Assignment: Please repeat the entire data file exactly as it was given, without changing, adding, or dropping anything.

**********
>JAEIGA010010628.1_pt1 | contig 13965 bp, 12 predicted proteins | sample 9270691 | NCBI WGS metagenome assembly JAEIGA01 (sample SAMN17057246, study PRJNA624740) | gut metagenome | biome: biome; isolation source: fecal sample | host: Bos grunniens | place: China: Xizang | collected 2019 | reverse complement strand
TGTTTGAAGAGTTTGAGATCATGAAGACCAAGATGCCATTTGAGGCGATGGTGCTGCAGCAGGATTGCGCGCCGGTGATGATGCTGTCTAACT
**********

>JAEIGA010010628.1_pt1 | contig 13965 bp, 12 predicted proteins | sample 9270691 | NCBI WGS metagenome assembly JAEIGA01 (sample SAMN17057246, study PRJNA624740) | gut metagenome | biome: biome; isolation source: fecal sample | host: Bos grunniens | place: China: Xizang | collected 2019 | reverse complement strand
TGTTTGAAGAGTTTGAGATCATGAAGACCAAGATGCCATTTGAGGCGATGGTGCTGCAGCAGGATTGCGCGCCGGTGATGATGCTGTCTAACT